Last decade’s long bull market in raw materials, often called the “commodities supercycle”, is now a distant memory. This week the Bloomberg Commodity index, which tracks 22 hard and soft raw materials, fell to a 13-year low. It is down by almost 60% from its 2008 peak.
Prices fell across the board, with gold sliding to a five-year-low over ten days, its longest losing streak since 1996. Oil tumbled – US futures are at a six-month low below $50 a barrel, while Brent crude hit a three-month trough. Industrial metals are ailing too, with copper close to a six-year low. And a bumper US harvest has hit grain prices.
What the commentators said
This is “one of the great bear markets”, said economist.com’s Buttonwood. Had stocks fallen by this much from their peak, the papers would be full of “collapse and calamity”. The reason they aren’t is that not many people are directly invested in commodities. But these prices do matter: the Arab Spring began as a protest against food prices. Commodity-producing countries now face a fall in export earnings, jobs and growth.
“You’ve got unstinting supply increases and a weak outlook for demand across the board,” said Michael McCarthy of CMC Markets. Annual growth in China, whose appetite for metals underpinned the supercycle, has fallen to 7%, the lowest since 1990. The recent stock- market meltdown has revived fears of a hard landing. The global picture looks lacklustre too, with the International Monetary Fund trimming its 2015 global growth forecast from 3.5% to 3.3%.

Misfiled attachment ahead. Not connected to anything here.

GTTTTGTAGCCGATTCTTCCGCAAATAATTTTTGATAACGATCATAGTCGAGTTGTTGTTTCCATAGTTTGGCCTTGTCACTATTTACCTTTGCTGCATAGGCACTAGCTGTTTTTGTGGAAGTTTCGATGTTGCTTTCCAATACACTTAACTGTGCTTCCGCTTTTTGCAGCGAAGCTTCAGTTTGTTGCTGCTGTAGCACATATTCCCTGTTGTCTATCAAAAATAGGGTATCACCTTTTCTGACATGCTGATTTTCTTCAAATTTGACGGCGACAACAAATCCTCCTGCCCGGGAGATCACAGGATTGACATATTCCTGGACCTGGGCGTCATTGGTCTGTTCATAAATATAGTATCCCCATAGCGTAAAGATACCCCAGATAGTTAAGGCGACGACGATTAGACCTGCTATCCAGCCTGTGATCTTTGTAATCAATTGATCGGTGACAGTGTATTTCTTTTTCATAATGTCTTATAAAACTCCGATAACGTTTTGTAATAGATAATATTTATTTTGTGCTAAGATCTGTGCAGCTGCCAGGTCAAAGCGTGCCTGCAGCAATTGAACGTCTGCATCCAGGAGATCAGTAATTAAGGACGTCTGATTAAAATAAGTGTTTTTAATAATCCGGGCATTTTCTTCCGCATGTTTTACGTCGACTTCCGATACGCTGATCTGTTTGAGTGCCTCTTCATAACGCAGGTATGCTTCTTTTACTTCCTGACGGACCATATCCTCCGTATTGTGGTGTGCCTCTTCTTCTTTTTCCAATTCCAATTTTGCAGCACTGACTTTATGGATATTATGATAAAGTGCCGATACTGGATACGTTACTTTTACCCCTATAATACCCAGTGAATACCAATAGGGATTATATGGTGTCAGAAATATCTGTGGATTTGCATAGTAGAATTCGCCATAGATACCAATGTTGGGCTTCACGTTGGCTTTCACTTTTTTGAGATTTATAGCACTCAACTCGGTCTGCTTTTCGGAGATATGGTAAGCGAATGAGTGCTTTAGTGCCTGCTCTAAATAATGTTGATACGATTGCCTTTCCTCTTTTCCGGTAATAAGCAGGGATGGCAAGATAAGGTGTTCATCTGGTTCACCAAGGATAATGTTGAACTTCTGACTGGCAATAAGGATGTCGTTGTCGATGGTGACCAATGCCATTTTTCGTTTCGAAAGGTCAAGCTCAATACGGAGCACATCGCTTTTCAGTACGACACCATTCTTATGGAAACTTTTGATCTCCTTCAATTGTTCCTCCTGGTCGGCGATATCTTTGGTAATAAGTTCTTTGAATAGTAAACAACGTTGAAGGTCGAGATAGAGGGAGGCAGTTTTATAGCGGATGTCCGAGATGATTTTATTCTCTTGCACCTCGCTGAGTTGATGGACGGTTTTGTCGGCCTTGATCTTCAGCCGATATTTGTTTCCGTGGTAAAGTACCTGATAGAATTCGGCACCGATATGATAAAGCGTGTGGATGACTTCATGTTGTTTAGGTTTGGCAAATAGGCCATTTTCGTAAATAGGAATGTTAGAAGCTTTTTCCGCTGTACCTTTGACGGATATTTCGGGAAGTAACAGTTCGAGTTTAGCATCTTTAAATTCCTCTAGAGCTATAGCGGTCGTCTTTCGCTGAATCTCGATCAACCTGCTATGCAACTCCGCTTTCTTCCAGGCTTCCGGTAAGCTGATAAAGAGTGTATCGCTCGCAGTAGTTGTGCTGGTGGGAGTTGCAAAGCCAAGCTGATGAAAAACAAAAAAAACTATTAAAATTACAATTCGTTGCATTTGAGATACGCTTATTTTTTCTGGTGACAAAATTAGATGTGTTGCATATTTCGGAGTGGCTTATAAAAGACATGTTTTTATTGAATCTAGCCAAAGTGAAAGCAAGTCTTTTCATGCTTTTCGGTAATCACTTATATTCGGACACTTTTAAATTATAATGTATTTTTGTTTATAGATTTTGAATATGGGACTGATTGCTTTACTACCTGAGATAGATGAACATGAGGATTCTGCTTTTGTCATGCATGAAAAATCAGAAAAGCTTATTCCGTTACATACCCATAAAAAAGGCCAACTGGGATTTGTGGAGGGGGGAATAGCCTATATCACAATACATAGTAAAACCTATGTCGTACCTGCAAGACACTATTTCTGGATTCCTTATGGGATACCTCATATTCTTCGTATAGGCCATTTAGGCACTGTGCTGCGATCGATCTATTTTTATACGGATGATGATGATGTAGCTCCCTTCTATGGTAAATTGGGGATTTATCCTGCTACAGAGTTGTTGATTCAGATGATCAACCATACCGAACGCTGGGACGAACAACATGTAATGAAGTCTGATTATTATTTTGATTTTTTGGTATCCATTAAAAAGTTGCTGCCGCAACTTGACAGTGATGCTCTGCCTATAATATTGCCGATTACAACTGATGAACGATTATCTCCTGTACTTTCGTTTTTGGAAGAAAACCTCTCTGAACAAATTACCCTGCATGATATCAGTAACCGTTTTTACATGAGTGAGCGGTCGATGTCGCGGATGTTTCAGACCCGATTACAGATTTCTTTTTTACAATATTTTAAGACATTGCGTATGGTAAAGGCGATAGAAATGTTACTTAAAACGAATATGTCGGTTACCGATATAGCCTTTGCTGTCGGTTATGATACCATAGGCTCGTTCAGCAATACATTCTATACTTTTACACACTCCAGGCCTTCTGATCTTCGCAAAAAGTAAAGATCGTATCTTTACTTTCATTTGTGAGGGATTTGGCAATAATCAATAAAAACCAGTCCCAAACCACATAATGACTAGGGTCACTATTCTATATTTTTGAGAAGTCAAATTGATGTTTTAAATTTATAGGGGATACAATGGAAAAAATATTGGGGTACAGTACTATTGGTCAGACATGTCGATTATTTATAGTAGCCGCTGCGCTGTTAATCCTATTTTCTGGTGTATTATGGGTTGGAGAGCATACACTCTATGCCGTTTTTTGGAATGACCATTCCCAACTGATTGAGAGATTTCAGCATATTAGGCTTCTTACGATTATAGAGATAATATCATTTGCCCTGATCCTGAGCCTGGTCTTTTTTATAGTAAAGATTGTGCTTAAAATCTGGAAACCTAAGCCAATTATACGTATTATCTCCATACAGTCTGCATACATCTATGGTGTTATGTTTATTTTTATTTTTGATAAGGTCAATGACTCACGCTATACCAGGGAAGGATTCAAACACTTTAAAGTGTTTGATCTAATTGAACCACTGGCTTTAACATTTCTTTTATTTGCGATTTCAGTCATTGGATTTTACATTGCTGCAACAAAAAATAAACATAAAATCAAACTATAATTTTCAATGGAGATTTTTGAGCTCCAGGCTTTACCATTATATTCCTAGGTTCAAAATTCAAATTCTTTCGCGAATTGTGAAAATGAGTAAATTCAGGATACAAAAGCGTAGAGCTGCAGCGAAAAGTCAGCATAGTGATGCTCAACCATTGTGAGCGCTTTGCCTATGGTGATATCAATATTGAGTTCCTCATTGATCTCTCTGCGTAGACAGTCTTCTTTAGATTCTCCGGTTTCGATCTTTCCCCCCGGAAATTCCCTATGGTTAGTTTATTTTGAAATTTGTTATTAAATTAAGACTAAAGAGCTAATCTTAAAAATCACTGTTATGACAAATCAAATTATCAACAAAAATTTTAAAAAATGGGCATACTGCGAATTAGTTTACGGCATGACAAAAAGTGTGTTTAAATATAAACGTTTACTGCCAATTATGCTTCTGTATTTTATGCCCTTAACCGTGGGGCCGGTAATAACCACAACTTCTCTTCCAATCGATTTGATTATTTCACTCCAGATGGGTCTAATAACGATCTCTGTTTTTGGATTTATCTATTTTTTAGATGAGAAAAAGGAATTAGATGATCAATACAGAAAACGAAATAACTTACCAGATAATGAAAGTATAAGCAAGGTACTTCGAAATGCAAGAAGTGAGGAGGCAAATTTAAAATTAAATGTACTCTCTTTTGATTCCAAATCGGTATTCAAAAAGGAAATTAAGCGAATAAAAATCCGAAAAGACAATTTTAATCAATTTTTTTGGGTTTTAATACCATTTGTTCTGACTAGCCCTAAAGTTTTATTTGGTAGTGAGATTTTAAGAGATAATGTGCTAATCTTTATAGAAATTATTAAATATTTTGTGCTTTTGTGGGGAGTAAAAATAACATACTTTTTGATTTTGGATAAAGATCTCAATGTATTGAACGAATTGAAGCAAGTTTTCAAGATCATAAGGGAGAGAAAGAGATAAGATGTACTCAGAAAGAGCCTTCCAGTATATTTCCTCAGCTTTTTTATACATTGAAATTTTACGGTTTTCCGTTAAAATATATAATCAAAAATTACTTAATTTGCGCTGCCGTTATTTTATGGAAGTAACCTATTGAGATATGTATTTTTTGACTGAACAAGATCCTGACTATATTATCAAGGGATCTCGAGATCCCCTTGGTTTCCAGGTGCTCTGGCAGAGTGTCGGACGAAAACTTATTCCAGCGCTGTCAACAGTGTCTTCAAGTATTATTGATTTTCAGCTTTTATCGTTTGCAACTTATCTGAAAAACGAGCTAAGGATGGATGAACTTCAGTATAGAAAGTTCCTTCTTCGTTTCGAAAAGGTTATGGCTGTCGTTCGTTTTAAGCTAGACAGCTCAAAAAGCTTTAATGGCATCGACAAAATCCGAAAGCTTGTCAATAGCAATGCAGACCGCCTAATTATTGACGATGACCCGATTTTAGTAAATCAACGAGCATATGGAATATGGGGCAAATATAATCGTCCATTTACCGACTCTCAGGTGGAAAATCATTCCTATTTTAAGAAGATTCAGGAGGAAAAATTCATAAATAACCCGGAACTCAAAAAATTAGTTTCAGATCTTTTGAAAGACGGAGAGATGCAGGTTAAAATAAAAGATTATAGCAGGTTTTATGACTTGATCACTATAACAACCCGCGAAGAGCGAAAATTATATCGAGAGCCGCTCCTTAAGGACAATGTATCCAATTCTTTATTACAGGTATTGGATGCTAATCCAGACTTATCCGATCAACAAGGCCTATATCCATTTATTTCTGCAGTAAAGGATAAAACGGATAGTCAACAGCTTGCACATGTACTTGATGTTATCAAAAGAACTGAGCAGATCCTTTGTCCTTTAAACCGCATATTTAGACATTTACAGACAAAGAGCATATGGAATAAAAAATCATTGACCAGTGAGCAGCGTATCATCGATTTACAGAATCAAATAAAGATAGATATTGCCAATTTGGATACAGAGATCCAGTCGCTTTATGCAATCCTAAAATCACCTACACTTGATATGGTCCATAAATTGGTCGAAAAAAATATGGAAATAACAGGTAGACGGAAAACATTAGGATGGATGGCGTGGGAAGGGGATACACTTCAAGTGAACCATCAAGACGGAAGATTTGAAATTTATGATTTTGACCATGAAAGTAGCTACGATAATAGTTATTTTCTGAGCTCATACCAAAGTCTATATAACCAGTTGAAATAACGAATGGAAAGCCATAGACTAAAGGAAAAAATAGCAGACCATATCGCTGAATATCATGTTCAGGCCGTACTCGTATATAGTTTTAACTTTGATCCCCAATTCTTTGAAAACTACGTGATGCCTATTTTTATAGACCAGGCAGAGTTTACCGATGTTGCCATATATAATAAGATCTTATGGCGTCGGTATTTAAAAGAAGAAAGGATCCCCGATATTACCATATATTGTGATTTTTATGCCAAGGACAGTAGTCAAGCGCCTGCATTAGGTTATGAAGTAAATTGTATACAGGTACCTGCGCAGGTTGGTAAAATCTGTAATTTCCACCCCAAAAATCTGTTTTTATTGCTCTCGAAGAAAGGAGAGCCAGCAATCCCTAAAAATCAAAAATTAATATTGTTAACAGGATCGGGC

US dollar strength – driven by the prospect of rising rates – is “a big part” of the picture, said Tony Headrick of CHS Hedging. Commodities are priced in dollars, so tend to fall as the greenback rises, and they become more expensive for non-dollar holders.
Yet the dismal mood suggests this could be “peak bearishness”, reckoned Orcam Financial Group’s Cullen Roche on pragcap.com. Commodities tend to do well in the late stages of a rebound, when wages rise, stoking inflation and faster growth. We’re five years into the US recovery. Time to bet on a raw materials rebound?